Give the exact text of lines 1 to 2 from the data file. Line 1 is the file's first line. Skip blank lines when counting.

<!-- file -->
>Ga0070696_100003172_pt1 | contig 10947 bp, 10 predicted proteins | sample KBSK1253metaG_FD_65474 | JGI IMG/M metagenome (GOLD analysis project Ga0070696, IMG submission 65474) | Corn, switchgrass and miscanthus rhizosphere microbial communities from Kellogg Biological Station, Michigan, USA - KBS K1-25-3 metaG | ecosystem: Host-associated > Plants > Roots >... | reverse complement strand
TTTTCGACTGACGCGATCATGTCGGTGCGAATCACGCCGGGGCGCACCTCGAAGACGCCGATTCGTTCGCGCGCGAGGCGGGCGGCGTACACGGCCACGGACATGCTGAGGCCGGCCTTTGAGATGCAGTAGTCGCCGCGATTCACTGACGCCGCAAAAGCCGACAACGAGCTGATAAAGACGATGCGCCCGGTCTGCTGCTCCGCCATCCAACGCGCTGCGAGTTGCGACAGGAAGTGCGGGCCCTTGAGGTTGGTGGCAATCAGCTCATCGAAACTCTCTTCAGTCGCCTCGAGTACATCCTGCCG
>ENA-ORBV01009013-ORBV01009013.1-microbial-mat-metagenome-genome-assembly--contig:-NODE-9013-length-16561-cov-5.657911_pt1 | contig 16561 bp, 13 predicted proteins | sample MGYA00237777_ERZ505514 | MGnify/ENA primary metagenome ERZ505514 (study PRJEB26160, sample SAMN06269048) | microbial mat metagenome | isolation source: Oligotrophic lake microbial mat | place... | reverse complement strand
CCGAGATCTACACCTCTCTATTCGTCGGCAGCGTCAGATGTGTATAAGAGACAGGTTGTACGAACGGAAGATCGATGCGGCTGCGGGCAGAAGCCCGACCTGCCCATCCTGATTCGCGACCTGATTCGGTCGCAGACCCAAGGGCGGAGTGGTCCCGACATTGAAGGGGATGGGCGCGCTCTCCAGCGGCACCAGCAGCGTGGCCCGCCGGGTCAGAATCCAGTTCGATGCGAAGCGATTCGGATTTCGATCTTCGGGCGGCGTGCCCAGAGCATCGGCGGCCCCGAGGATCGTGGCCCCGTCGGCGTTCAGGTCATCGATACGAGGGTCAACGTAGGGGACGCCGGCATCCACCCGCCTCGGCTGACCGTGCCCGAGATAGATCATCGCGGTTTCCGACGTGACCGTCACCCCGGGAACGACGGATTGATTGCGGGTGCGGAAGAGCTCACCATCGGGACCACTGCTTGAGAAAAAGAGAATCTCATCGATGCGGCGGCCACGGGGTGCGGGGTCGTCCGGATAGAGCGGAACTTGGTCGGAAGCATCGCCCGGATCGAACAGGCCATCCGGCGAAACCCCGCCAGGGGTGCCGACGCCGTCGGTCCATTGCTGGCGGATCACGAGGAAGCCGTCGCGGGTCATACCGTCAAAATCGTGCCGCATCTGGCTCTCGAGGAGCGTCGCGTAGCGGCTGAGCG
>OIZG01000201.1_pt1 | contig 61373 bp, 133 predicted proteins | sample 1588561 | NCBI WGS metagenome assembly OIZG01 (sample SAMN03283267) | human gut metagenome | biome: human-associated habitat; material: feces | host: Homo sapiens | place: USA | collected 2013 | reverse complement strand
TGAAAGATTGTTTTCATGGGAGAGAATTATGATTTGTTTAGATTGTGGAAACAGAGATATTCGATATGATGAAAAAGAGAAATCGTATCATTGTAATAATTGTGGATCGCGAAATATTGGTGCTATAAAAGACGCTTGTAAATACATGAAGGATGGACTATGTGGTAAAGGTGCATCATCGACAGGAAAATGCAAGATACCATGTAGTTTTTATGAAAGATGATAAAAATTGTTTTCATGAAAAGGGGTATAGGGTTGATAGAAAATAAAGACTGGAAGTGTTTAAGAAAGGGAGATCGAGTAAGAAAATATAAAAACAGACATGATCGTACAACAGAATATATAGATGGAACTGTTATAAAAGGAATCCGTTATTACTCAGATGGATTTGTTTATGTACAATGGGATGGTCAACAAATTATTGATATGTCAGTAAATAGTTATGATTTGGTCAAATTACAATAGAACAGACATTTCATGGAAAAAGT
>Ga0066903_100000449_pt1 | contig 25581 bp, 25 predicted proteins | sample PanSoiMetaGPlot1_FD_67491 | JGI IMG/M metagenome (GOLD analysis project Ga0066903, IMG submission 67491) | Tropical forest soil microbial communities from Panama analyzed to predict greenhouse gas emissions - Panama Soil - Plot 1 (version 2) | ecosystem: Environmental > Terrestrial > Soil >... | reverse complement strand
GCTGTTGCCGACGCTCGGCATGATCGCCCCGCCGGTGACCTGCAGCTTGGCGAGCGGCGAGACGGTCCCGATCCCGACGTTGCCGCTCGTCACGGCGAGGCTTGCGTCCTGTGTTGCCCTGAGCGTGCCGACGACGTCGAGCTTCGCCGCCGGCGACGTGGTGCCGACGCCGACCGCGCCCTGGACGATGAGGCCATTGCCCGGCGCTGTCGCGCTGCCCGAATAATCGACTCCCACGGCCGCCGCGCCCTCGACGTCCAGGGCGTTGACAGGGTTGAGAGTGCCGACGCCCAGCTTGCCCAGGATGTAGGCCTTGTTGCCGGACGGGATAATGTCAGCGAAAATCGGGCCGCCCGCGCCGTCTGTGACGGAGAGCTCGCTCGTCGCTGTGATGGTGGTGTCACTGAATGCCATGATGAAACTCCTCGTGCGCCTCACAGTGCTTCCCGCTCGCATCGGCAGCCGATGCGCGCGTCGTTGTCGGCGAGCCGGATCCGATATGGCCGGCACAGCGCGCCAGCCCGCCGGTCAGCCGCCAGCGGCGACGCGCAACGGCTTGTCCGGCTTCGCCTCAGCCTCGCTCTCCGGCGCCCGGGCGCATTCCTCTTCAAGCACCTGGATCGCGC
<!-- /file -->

>Ga0070696_100003172_pt1 | contig 10947 bp, 10 predicted proteins | sample KBSK1253metaG_FD_65474 | JGI IMG/M metagenome (GOLD analysis project Ga0070696, IMG submission 65474) | Corn, switchgrass and miscanthus rhizosphere microbial communities from Kellogg Biological Station, Michigan, USA - KBS K1-25-3 metaG | ecosystem: Host-associated > Plants > Roots >... | reverse complement strand
TTTTCGACTGACGCGATCATGTCGGTGCGAATCACGCCGGGGCGCACCTCGAAGACGCCGATTCGTTCGCGCGCGAGGCGGGCGGCGTACACGGCCACGGACATGCTGAGGCCGGCCTTTGAGATGCAGTAGTCGCCGCGATTCACTGACGCCGCAAAAGCCGACAACGAGCTGATAAAGACGATGCGCCCGGTCTGCTGCTCCGCCATCCAACGCGCTGCGAGTTGCGACAGGAAGTGCGGGCCCTTGAGGTTGGTGGCAATCAGCTCATCGAAACTCTCTTCAGTCGCCTCGAGTACATCCTGCCG